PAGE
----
Delvaux's temporary Magritte-inspired store on Rue Saint Honoré in Paris

PARIS — Betting on one of the hottest high-end strips in Paris, historic Belgium leather goods house Delvaux has planted its flag on Rue Saint-Honoré, opening a temporary spot with an eye to a permanent store in the same space.

The themed set-up draws inspiration from René Magritte, with a series of partly open doorways, bright blue, cloud-dotted skies, and floating cutouts of suited men in bowler hats.

“We thought it was interesting to start with a strong presentation of the Magritte collection in this location — it’s attractive, it’s surprising, but it’s also credible,” said Delvaux’s chief executive officer Jean-Marc Loubier.

The firm has a long-standing partnership with the Magritte Foundation; nods to the Belgian artist extend to the merchandise with a handbag inscribed “Ceci n’est pas un Delvaux,” which translates to “This is not a Delvaux,” and card holders with bowler hat images.

Lifting a light-blue bag from the Brilliant line, artistic director Christina Zeller explained that the brand likes to sprinkle in a bit of humor into its high-quality leather goods offer, which includes a unisex selection of computer cases, wallets and overnight bags.

“We have been extremely, extremely careful with this bag because it’s a strong signature — we didn’t want to be everywhere at the same time with this bag,” she said, pointing to a model from the Brilliant line, noting the original design dates back to 1958.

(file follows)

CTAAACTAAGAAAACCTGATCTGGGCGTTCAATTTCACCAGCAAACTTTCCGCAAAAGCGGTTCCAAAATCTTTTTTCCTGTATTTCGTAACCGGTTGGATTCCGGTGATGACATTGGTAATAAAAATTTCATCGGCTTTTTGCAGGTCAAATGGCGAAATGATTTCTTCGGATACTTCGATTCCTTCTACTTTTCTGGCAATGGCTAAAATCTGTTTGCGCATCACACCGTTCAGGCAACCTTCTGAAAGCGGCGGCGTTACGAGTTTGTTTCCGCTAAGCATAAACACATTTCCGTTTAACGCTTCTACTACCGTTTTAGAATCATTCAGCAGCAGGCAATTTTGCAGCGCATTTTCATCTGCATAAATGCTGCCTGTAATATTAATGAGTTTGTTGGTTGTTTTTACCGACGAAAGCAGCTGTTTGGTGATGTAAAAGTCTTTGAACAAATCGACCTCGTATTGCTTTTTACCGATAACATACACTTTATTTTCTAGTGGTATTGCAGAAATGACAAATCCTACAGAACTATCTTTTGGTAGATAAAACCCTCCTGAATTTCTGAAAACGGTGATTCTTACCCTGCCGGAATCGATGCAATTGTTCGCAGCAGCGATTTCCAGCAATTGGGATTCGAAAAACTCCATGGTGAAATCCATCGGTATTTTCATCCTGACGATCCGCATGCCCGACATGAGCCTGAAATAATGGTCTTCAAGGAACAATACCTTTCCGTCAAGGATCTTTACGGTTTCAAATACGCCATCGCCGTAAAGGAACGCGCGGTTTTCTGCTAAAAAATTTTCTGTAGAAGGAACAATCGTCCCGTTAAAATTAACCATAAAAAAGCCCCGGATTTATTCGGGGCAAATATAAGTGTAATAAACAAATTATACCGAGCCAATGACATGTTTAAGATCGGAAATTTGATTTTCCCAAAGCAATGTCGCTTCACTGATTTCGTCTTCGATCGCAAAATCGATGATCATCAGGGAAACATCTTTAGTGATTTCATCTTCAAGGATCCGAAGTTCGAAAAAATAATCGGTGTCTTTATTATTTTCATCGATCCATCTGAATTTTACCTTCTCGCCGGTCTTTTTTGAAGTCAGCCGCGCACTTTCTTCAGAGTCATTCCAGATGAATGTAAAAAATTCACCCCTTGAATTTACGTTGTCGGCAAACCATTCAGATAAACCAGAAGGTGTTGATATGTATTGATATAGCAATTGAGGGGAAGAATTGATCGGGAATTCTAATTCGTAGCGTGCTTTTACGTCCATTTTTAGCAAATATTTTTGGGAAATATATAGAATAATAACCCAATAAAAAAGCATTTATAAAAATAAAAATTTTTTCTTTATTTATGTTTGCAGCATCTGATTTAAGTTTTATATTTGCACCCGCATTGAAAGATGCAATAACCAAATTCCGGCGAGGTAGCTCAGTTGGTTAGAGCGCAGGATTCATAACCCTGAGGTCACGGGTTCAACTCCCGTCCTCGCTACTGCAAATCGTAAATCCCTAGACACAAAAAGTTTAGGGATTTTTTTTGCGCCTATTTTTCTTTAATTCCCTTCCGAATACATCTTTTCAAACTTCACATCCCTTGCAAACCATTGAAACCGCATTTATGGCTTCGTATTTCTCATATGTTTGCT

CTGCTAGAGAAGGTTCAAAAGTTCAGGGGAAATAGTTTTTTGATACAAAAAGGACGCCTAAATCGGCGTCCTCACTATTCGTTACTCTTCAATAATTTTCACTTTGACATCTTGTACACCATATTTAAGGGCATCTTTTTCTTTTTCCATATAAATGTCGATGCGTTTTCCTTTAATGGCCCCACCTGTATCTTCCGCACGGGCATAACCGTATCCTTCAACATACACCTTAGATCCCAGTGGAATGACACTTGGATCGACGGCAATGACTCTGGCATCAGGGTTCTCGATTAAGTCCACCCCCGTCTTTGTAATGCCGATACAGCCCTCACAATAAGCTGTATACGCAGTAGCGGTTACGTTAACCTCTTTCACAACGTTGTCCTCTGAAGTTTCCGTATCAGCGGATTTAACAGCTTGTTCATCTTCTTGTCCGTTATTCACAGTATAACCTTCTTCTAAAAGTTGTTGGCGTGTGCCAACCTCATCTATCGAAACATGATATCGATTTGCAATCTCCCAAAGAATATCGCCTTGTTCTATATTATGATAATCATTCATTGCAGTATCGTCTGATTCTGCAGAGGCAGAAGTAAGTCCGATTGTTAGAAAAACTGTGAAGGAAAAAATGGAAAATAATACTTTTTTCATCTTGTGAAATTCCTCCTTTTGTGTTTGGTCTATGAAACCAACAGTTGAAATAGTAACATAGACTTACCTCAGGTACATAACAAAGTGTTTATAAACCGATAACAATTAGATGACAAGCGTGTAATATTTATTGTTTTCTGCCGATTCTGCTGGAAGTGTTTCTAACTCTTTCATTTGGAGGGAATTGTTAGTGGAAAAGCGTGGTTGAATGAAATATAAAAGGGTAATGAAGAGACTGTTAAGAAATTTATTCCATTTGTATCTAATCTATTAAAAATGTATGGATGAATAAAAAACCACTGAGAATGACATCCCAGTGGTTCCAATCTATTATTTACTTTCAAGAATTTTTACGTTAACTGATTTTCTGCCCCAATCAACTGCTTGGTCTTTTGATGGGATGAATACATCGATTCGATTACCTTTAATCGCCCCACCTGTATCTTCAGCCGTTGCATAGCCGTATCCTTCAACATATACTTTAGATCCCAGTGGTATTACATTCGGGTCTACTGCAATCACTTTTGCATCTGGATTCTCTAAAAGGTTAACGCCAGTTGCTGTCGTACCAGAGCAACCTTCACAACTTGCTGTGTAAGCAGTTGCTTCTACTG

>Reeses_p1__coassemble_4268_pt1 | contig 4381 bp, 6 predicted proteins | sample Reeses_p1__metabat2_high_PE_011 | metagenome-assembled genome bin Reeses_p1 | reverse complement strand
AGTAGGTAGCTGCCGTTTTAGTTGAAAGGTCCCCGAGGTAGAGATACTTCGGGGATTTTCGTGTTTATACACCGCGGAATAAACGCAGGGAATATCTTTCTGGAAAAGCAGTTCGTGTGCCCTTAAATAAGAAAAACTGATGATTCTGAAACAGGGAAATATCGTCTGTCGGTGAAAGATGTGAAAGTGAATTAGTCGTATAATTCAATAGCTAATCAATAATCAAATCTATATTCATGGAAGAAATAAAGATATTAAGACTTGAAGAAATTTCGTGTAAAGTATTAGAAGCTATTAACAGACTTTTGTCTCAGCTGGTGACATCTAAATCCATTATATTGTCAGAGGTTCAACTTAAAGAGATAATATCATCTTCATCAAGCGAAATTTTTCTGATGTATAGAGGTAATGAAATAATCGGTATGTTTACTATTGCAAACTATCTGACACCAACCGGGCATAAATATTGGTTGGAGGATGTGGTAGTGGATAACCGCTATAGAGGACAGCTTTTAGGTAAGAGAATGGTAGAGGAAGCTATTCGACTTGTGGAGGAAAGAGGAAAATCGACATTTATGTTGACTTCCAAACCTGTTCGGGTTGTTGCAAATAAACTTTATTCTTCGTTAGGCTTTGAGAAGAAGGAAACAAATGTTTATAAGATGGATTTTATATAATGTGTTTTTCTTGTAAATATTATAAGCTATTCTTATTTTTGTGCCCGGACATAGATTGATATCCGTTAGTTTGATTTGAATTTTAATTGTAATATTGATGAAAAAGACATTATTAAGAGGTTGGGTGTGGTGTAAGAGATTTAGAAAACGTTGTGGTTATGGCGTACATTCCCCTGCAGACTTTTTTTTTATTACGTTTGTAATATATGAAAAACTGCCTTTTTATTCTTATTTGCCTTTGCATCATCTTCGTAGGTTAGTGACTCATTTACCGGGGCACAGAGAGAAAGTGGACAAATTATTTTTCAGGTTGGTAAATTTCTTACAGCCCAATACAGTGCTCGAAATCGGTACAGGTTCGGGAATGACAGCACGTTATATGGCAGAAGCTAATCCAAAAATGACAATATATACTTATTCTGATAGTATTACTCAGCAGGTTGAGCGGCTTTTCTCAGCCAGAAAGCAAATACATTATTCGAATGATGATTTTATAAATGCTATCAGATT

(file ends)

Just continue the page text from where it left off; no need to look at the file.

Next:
Another bag looked as if it had a scarf wrapped around the handle — upon close inspection, one could see it was leather; another had a lining depicting Magritte’s blue sky with puffy clouds.

While Delvaux already has a store in Paris, in the arcade overlooking the Palais-Royal gardens, and is also sold at the Bon Marché and Galeries Lafayette, it gains a solid foothold in the French capital with the new Rue Saint-Honoré address. The brand is not available through digital channels, even in China, where it is popular with a younger clientele than in Europe, according to Loubier.

“The location is very important,” said Loubier, describing his approach to the label’s stores as a “theater to meet our customer.”

Each store has a link to its location, while channeling the brand’s identity, he added. The label recently added new flagships in Rome, New York and London to its international network, which now counts 44 boutiques.

“We want to be at the same time very Delvaux — very Delvaux according to our roots in Belgium but also we want to belong to the city where we are,” he said.

Rue Saint-Honoré, as a luxury retail destination, has seen its stature rise considerably over the years, with labels like Louis Vuitton, Boucheron and Chanel investing heavily in flagships which serve as sprawling brand showcases.

Delvaux, which has been the official supplier to the Belgian royal court since 1883, was purchased by First Heritage Brands in 2011. It has invested in new workshops in France and Belgium, more than doubling the number of artisans, from 64 to 220.

Sales have increased tenfold since the acquisition, and international sales have increased from 3 percent to 85 percent.